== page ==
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Congressional Researchers Identify Challenges Caused By Federal Marijuana Prohibition Ahead Of House Legalization Vote



As the U.S. House of Representatives prepares to vote on a bill to federally legalize marijuana this week, congressional researchers have released a report detailing the challenges posed by ongoing federal prohibition and the options that lawmakers have available to address them.

The House is set to take up the Marijuana Opportunity, Reinvestment and Expungement (MORE) Act from Judiciary Committee Chairman Jerrold Nadler (D-NY) for the second time in history this week, following a Rules Committee hearing on proposed amendments that’s scheduled for Wednesday.

While the bill touches on a wide range of issues—including tax policy and social equity—the new report from the Congressional Research Service (CRS) focuses specifically on the impacts of having cannabis listed as a Schedule I drug under the Controlled Substances Act (CSA).

“The Schedule I status of marijuana means that the substance is strictly regulated by federal authorities,” CRS said. “Yet, over the last several decades, most states and territories have deviated from across-the-board prohibition of marijuana, and now have laws and policies allowing for some cultivation, sale, distribution, and possession of marijuana.”

The report goes on to list various challenges presented by the ongoing federal prohibition on marijuana amid the state-level legalization movement: 

Because marijuana is federally criminalized, universities are reluctant to allow cannabis research at their facilities, “because doing so may put them at risk of losing federal funds,” the report says.

While there’s federal guidance in place for financial institutions that choose to work with state-legal cannabis businesses, the report notes that many banks and credit unions “remain reluctant to openly enter into relationships.”

As noted by federal officials, lawmakers and scientists alike, the Schedule I status of cannabis has “created difficulty for researchers who seek to study marijuana” by erecting onerous barriers that have inhibited studies into the potential risks and benefits of the plant.

Regardless of state cannabis laws, federal prohibition means people can continue to be federally prosecuted, which gives “rise to a range of other issues including eligibility for housing and food assistance, gun ownership, visas, and employment,” the report says.

CRS also noted that the Drug Enforcement Administration (DEA) has consistently denied petitions to reschedule marijuana—decisions that have been routinely challenged in the courts and criticized by activists and legislators.

It also referenced a topic that was at the center of a prior CRS report, noting that “Congress and the Administration have the ability to alter marijuana’s status as a Schedule I substance.”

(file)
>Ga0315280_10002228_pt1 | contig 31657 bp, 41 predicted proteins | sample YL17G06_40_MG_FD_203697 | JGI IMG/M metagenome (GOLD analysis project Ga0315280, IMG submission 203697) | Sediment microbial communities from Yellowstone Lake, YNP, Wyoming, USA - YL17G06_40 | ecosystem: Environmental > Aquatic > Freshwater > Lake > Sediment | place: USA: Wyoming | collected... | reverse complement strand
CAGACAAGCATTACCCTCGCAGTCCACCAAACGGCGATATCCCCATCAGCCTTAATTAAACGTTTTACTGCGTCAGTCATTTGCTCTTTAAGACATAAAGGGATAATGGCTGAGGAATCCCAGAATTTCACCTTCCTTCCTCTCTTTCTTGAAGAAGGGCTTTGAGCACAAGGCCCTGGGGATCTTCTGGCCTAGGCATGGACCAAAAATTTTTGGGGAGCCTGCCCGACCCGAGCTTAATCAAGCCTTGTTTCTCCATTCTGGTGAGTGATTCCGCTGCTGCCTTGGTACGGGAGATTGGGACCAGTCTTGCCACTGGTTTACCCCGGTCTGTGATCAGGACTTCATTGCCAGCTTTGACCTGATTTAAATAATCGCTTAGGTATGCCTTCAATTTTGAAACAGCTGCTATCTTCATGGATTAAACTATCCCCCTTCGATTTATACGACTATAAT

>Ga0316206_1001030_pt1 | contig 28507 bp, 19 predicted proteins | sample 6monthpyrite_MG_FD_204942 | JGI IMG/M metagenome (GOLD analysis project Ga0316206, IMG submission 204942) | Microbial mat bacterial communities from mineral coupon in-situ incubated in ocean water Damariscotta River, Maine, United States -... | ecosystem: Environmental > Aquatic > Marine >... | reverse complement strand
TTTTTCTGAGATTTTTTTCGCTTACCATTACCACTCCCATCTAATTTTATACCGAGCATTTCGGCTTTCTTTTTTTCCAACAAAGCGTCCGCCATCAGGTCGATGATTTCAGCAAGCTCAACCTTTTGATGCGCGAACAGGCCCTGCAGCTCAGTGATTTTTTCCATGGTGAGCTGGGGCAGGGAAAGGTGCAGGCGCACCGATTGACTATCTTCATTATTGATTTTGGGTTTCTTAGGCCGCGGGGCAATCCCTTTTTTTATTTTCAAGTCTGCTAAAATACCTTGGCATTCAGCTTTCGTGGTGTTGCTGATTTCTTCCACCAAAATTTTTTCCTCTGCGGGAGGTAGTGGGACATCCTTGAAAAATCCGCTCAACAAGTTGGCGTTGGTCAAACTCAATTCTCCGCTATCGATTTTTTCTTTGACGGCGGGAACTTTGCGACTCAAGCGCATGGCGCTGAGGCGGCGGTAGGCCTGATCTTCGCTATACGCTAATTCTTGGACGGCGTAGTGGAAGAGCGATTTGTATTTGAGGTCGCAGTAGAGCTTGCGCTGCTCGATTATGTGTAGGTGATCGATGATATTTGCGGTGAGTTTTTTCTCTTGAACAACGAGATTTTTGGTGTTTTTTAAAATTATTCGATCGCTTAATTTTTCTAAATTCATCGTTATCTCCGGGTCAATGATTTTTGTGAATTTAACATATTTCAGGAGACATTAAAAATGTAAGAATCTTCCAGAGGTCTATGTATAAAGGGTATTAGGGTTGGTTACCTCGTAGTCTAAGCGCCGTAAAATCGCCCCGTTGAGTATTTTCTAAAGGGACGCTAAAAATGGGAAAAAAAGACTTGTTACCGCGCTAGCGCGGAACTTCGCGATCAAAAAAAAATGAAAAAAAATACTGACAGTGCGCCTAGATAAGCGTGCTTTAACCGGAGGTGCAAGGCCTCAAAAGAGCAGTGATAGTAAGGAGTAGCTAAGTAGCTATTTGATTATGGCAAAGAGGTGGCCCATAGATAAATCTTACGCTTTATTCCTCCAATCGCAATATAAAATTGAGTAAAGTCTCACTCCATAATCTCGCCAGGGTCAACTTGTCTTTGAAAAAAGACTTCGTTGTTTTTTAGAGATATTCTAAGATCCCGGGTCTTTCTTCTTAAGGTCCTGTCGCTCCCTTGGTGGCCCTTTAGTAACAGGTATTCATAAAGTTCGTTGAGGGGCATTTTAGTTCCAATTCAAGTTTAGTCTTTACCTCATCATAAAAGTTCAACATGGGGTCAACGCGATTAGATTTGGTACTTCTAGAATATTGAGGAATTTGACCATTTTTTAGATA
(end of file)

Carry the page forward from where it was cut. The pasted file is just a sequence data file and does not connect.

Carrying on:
“The Administration could make such changes on its own, though it is bound by the CSA to consider factors including a substance’s medical utility and risk of abuse and dependence prior to altering its scheduling status,” the new report says. “Congress could also alter marijuana’s status by amending the CSA but without such confines.”

While advocates would welcome action by President Joe Biden’s administration to take unilateral steps to reform federal cannabis policy, the focus right now is on the imminent House floor vote on the MORE Act, as well as separate legislation expected to be introduced by Senate leadership next month and another GOP-led legalization bill filed last year.

“Congress could choose to maintain the federal prohibition on marijuana, but if it wanted to address the Schedule I status, it could do a number of things: (1) amend the CSA to move marijuana to a less restrictive schedule; (2) create an entirely new schedule or other category for marijuana; or (3) remove it entirely from the CSA,” CRS said.

“If marijuana remains a controlled substance under the CSA under any schedule, that would maintain the existing conflict between the federal government and states that have legalized recreational marijuana, though moving marijuana to a less restrictive schedule could help mitigate conflicts between federal law and state medical marijuana laws. The creation of a new schedule solely for marijuana would give Congress an opportunity to modify the criminality of marijuana under the CSA. If Congress chose to remove marijuana from the CSA entirely, it could seek to regulate and tax commercial marijuana activities.”

In February, CRS gave lawmakers an update on how different federal courts across the country have been interpreting a spending bill rider that has generally shielded state medical marijuana programs from interference by the Department of Justice (DOJ).

A few months before the MORE Act came up for a floor vote last session in 2020, CRS also released a report that similarly identified multiple problems caused by conflicting federal and state marijuana laws.

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